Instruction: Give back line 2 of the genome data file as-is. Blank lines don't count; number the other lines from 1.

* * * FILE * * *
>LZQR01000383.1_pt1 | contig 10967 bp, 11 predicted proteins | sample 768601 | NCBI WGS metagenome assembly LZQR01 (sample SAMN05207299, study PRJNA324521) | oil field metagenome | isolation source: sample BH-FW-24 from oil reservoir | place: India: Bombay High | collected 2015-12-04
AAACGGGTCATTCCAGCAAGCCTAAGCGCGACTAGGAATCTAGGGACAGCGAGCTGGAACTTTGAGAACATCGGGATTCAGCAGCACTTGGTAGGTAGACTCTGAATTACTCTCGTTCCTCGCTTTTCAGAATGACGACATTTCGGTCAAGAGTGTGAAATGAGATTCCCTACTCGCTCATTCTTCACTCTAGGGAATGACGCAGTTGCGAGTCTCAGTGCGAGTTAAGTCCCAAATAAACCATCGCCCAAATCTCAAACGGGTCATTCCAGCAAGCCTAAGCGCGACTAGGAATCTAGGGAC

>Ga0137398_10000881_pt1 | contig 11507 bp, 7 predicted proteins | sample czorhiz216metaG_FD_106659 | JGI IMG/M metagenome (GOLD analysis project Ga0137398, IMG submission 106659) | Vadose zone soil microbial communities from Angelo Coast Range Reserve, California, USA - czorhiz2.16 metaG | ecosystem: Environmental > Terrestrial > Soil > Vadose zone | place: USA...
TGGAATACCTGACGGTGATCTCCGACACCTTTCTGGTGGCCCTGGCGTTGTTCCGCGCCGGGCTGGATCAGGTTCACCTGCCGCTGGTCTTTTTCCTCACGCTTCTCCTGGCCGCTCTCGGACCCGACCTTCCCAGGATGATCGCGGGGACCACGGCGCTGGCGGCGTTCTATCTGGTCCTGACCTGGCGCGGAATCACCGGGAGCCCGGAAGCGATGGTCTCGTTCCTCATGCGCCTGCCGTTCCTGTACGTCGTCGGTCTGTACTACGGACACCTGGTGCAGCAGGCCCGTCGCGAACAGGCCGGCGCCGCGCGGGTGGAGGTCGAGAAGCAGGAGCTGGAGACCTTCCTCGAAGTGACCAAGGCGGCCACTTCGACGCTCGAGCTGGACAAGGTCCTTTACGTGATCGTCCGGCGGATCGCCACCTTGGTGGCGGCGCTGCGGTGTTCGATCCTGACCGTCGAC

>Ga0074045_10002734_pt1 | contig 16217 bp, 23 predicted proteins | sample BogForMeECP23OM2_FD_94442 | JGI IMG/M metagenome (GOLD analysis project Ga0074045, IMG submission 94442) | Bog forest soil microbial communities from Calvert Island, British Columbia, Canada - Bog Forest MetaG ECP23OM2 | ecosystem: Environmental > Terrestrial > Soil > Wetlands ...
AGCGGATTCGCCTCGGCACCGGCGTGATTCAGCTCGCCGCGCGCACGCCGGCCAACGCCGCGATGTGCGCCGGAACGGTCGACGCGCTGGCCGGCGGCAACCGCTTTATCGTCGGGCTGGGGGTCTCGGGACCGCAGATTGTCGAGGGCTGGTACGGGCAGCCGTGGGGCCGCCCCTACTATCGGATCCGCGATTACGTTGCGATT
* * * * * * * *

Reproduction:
AAACGGGTCATTCCAGCAAGCCTAAGCGCGACTAGGAATCTAGGGACAGCGAGCTGGAACTTTGAGAACATCGGGATTCAGCAGCACTTGGTAGGTAGACTCTGAATTACTCTCGTTCCTCGCTTTTCAGAATGACGACATTTCGGTCAAGAGTGTGAAATGAGATTCCCTACTCGCTCATTCTTCACTCTAGGGAATGACGCAGTTGCGAGTCTCAGTGCGAGTTAAGTCCCAAATAAACCATCGCCCAAATCTCAAACGGGTCATTCCAGCAAGCCTAAGCGCGACTAGGAATCTAGGGAC